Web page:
I am a big fan of the Narnia Chronicles by C.S. Lewis (as you can tell with what I wrote at this link). I read them all at least twice as a child, and I also enjoy the radio drama adaptations by Focus on the Family and the films to some extent. I have previously had the chance to read some of Lewis’ essays about faith and the church. But it wasn’t until this week that I ordered Mere Christianity and began to read it.

Something that surprised me is that Lewis’ writing is still easy to read, 64 years after it was published (and 74 years since the original radio broadcasts were aired). As I read, I can easily follow his train of thought – and his arguments flow naturally onto the page. If someone had asked me last month of books to introduce to a seeker of Christianity, I wold have recommended Strobel’s The Case for Faith and The Case for Christ, or something like the Alpha Course. However, having read seven chapters of Mere Christianity, I would now recommend it to someone wanting to know what the Christian believes.

What I find personally convenient, is that each chapter was originally one episode of Lewis’ broadcasts on the BBC in the 1940s. This means that they are each a similar length. In the edition I am reading, each chapter is about six pages long. This is handy for me, because I can read one chapter in one sitting, then go and get a drink or do some random housework, and then come back to read the next chapter. This is my preferable reading style. It is similar to TV with ad breaks!

Another thing that surprised me is the number of apparent typos within the text I am studying. I am planning on contacting the publisher when I have finished the book to inform them of the location of each typo, which hopefully can be edited out for the next edition.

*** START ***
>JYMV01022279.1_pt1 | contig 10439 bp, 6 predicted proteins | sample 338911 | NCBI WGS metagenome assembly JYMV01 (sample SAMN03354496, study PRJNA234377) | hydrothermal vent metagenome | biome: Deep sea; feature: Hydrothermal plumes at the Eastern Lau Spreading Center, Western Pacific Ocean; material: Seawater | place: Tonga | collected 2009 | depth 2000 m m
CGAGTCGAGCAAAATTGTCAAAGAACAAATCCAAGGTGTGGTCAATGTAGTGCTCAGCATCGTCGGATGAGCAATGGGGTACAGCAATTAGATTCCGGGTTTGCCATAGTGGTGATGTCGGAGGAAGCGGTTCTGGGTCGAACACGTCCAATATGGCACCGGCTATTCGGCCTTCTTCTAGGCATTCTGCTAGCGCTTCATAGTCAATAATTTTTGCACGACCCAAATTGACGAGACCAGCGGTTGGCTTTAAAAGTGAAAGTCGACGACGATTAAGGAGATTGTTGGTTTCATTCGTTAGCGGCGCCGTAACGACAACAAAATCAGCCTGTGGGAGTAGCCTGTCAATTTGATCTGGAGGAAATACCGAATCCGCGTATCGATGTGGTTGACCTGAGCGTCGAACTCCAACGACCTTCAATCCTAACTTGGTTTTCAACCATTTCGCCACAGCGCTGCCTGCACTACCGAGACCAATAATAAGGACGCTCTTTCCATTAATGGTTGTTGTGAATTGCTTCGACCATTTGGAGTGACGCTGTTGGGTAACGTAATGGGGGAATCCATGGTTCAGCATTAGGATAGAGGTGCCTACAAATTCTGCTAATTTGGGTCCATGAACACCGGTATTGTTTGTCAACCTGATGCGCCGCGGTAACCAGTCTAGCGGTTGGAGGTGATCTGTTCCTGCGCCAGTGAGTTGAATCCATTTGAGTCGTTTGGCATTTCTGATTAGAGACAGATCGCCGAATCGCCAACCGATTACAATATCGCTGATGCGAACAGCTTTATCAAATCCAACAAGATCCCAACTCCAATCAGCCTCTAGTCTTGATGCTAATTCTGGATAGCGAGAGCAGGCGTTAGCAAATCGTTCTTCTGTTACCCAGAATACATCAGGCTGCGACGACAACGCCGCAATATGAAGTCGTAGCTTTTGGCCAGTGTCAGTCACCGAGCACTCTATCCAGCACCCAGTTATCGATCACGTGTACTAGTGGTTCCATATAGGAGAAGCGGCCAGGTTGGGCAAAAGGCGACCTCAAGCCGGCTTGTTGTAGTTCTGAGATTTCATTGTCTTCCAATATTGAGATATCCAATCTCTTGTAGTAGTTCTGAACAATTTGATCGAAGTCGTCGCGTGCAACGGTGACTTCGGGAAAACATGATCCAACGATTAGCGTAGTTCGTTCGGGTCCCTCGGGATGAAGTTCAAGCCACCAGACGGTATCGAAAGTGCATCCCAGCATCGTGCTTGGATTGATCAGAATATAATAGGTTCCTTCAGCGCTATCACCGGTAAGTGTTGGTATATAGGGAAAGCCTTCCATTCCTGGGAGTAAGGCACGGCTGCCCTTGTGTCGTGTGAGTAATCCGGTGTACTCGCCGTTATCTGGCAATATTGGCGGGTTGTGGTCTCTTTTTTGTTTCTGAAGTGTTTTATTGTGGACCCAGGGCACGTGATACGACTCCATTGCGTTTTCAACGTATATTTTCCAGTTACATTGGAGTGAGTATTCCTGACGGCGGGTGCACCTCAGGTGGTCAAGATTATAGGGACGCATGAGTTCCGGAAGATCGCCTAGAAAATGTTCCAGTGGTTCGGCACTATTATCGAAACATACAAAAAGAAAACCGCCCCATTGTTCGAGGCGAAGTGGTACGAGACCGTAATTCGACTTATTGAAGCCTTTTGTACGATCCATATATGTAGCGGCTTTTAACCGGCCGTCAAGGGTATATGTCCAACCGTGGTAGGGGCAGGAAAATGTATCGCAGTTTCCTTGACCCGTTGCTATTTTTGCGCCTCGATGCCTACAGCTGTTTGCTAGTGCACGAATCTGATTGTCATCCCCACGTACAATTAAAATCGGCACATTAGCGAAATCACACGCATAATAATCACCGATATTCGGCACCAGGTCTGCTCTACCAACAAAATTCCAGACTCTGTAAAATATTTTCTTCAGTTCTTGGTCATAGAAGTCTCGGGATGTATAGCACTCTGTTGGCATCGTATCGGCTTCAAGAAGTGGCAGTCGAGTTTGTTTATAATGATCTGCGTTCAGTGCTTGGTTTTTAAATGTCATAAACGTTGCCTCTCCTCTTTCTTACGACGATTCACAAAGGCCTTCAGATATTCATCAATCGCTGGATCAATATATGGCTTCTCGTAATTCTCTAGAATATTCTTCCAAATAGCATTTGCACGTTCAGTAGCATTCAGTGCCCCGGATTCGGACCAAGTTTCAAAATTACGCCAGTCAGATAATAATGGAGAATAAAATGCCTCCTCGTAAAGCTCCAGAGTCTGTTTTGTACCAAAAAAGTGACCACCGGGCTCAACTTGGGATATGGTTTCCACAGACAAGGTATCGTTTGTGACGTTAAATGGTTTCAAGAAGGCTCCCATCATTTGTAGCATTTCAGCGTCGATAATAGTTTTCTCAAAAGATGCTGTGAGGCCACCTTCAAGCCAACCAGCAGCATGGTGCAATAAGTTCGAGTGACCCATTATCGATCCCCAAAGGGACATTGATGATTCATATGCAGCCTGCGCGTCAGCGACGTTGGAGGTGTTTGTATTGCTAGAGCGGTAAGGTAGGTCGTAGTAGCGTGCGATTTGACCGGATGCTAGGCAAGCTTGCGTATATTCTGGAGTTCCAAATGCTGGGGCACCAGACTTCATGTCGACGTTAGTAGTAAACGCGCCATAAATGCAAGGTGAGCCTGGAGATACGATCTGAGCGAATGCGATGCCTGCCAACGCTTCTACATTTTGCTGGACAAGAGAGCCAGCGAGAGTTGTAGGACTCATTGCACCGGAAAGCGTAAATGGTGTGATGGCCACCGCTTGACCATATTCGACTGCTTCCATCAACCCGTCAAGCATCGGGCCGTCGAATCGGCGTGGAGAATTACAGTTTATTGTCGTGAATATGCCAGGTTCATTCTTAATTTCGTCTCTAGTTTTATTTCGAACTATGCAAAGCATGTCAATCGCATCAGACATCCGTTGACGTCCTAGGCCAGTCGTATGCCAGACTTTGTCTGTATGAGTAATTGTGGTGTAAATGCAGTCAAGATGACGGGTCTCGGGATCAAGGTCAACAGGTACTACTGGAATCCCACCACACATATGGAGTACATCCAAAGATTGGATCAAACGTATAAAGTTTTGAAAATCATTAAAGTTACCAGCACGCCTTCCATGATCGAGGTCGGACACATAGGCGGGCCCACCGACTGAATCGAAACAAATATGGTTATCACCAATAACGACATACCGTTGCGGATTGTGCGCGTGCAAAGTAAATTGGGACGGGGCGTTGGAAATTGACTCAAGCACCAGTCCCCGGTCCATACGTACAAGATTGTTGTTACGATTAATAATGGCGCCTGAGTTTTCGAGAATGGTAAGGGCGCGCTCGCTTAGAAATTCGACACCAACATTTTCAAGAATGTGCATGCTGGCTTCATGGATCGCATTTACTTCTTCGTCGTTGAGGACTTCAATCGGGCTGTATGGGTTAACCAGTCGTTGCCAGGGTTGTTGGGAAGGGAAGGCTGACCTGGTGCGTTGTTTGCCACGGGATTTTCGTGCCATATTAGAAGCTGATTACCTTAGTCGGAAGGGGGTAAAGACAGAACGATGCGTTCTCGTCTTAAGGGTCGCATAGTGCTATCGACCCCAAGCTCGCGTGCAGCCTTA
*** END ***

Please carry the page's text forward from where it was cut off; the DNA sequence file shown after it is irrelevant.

I enjoy C.S. Lewis’ writing style in both the Narnia books and also in his Christian work for adults. I am enjoying reading Mere Christianity, and would happily recommend it to anyone. I enjoy reading easily digestable chapters, and I am looking forward to read the rest, and maybe move on to Lewis’ other writings for grown ups.

Wednesday, July 27, 2016

Top 5 VeggieTales Silly Songs since you grew up

VeggieTales, the outrageously popular animated Video series created by Phil Vischer, was at it's peak of success between 1999 and 2002, when Larry-Boy and the Rumour Weed and Jonah: A VeggieTales Movie were released.

You might remember the famous "Silly Songs With Larry" segment which was where this classic song came from:

But they've still  been making VeggieTales since you finished 5th Grade. What gloriously clever Silly Songs have been released while you grew up?? Here is my Top 5. As one of my friends said, when I showed him this list said, "This will be a feast for my eyes and ears!"

Top 5 VeggieTales Silly Songs since you grew up!